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As serious collectors and Hepburn fans know, Ms Hepburn was notorious for refusing ot sign autographs, particularly signed photos. Even those who worked with her on later films, she refused to sign photos for. Hence, the rarity of Katharine Hepburn authentically signed photos.
Here is one of the the most spectacular Katharine Hepburn Genuine Signed photos we've have seen in 35 years collecting! Simply breathtaking! Everything about this gem is amazing including the stunning image of a young Hepburn with a bold vintage fountain pen signature in the perfect location! The contrast and signature in her unmistakable handwriting and signature (I have collected and studied her signature for over 30 years) rates a 10/10! You wil be hard pressed to find an equal to this museum grade signed photo! Signed in the ultimate location to the right of her image in white background, "For Leon Katharine Hepburn".... * See enlargeable image above..
This signed treasure would bring excitement to anyone or any collection! The Ultimate for for collectors, the ultimate gift for a loved one!
Katharine Houghton Hepburn (May 12, 1907 – June 29, 2003) was an American actress. Known for her fierce independence and spirited personality, Hepburn was a leading lady in Hollywood for more than 60 years. She appeared in a range of genres, from screwball comedy to literary drama, and received four Academy Awards for Best Actress—a record for any performer. In 1999, Hepburn was named by the American Film Institute as the greatest female star in Hollywood history.
Raised in Connecticut by wealthy, progressive parents, Hepburn began to act while studying at Bryn Mawr College. After four years in the theatre, favorable reviews of her work on Broadway brought her to the attention of Hollywood. Her early years in the film industry were marked with success, including an Academy Award for her third picture, Morning Glory (1933), but this was followed by a series of commercial failures which led her to be labeled "box office poison" in 1938. After bearing that label for two years, Hepburn masterminded her own comeback, buying out her contract with RKO Radio Pictures and acquiring the film rights to The Philadelphia Story, which she sold on the condition that she be the star. In the 1940s she was contracted to Metro-Goldwyn-Mayer, where her career focused on an alliance with Spencer Tracy. The screen-partnership spanned 25 years, and produced nine movies.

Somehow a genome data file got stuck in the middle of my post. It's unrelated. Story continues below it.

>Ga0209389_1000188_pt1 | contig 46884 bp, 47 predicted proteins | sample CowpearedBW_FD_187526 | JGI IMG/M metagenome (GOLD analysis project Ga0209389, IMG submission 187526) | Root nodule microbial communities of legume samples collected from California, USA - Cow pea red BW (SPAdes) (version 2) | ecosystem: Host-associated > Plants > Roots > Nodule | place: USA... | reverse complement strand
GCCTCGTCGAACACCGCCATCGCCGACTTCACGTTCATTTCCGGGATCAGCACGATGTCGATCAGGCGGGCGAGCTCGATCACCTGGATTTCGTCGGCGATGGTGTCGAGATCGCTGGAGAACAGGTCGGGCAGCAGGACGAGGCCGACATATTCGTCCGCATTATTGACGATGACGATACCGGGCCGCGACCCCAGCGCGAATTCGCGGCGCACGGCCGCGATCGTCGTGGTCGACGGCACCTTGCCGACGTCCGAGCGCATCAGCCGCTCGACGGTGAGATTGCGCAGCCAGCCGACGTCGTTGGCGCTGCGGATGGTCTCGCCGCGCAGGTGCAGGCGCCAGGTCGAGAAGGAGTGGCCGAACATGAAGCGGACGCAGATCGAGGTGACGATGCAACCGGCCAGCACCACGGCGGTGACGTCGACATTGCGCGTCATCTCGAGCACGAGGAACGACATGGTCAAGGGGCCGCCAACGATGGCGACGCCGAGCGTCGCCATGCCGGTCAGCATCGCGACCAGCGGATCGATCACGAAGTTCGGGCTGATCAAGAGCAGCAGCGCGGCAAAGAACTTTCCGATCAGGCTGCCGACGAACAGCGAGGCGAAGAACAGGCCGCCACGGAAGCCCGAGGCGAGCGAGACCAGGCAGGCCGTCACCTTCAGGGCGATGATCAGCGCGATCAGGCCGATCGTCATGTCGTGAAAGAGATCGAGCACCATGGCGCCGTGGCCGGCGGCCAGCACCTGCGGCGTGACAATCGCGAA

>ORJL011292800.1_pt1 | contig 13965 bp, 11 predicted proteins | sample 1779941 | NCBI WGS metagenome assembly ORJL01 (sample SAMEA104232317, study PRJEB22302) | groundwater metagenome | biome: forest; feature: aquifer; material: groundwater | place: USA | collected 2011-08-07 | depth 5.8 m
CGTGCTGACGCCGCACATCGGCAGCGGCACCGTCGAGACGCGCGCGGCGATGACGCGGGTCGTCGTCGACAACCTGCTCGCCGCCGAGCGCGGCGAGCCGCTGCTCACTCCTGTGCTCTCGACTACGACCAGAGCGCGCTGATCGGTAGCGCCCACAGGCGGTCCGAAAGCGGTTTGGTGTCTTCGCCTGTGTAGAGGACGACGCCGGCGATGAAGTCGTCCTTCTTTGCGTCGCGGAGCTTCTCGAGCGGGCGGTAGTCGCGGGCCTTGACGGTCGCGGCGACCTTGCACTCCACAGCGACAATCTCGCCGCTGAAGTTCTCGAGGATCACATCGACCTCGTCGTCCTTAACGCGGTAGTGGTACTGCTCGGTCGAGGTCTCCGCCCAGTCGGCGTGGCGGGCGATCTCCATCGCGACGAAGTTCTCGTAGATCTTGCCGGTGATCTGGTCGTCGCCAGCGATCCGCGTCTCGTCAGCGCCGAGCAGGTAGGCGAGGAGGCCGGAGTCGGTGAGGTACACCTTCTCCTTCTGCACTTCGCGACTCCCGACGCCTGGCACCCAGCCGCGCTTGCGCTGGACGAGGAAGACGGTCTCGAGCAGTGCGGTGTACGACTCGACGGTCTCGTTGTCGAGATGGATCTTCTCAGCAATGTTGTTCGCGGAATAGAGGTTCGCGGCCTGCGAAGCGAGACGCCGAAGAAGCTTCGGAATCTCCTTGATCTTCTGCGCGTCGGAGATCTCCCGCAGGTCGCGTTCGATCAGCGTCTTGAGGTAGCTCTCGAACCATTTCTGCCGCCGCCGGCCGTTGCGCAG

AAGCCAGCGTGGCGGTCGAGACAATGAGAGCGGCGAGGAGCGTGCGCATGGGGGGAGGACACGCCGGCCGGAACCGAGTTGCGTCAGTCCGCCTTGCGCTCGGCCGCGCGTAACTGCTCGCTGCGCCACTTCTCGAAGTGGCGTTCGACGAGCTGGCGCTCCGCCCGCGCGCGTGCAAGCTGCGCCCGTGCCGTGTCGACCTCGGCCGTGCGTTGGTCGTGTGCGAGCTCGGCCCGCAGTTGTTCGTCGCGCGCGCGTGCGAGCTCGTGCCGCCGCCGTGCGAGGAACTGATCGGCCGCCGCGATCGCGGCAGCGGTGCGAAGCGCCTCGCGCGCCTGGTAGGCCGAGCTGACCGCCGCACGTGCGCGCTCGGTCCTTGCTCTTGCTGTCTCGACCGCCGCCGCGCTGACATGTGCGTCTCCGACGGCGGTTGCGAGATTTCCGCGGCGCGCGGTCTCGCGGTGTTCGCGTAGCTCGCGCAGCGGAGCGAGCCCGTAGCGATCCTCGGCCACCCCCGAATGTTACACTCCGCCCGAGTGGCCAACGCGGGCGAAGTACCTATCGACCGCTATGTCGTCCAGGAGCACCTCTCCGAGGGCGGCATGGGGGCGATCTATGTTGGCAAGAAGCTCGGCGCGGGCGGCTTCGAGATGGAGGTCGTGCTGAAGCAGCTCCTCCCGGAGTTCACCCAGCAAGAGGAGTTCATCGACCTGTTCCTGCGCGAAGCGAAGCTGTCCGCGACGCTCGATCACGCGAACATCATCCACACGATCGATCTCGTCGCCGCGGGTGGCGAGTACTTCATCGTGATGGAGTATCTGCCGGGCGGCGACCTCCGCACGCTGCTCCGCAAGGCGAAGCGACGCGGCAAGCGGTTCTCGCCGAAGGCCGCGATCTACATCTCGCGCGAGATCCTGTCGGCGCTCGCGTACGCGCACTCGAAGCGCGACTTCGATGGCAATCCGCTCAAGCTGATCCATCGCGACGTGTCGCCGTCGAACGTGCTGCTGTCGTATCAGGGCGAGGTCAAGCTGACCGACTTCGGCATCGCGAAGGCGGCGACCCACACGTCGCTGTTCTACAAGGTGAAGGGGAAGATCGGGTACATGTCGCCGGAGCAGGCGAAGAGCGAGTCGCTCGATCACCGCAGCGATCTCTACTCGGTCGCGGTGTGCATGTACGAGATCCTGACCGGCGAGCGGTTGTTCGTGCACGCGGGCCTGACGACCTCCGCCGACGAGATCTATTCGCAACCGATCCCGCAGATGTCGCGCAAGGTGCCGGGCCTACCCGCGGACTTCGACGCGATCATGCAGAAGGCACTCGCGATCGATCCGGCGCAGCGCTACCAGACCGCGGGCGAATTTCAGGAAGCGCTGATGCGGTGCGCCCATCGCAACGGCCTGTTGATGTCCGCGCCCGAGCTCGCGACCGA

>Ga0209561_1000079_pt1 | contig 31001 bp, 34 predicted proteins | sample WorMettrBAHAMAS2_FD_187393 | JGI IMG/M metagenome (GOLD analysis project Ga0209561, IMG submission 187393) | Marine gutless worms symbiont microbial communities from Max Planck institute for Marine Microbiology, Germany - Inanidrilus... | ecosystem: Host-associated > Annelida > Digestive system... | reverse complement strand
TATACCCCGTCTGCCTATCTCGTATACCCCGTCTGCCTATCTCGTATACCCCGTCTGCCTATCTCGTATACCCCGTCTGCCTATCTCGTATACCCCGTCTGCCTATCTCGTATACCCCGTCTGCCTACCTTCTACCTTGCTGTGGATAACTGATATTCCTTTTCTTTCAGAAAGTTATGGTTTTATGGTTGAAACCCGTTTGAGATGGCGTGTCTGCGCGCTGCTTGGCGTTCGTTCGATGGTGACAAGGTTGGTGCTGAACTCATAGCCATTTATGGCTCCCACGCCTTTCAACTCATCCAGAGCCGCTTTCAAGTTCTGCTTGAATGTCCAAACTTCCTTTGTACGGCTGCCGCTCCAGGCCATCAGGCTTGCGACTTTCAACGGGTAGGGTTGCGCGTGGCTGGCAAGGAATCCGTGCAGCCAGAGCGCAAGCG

Hepburn challenged herself in the latter half of her life, as she regularly appeared in Shakespeare stage productions and tackled a range of literary roles. She found a niche playing middle-aged spinsters, such as in The African Queen (1951), a persona the public embraced. Three more Oscars came for her work in Guess Who's Coming to Dinner (1967), The Lion in Winter (1968) and On Golden Pond (1981). In the 1970s she began appearing in television films, which became the focus of her career in later life. She remained active into old age, making her final screen appearance in 1994 at the age of 87. After a period of inactivity and ill health, Hepburn died in 2003 at the age of 96.
Hepburn famously shunned the Hollywood publicity machine, and refused to conform to society's expectations of women. She was outspoken, assertive, athletic, and wore trousers before it was fashionable for women to do so. She married once, as a young woman, but thereafter lived independently. A 26-year affair with her co-star Spencer Tracy was hidden from the public. With her unconventional lifestyle and the independent characters she brought to the screen, Hepburn came to epitomize the "modern woman" in 20th century America and is remembered as an important cultural figure...
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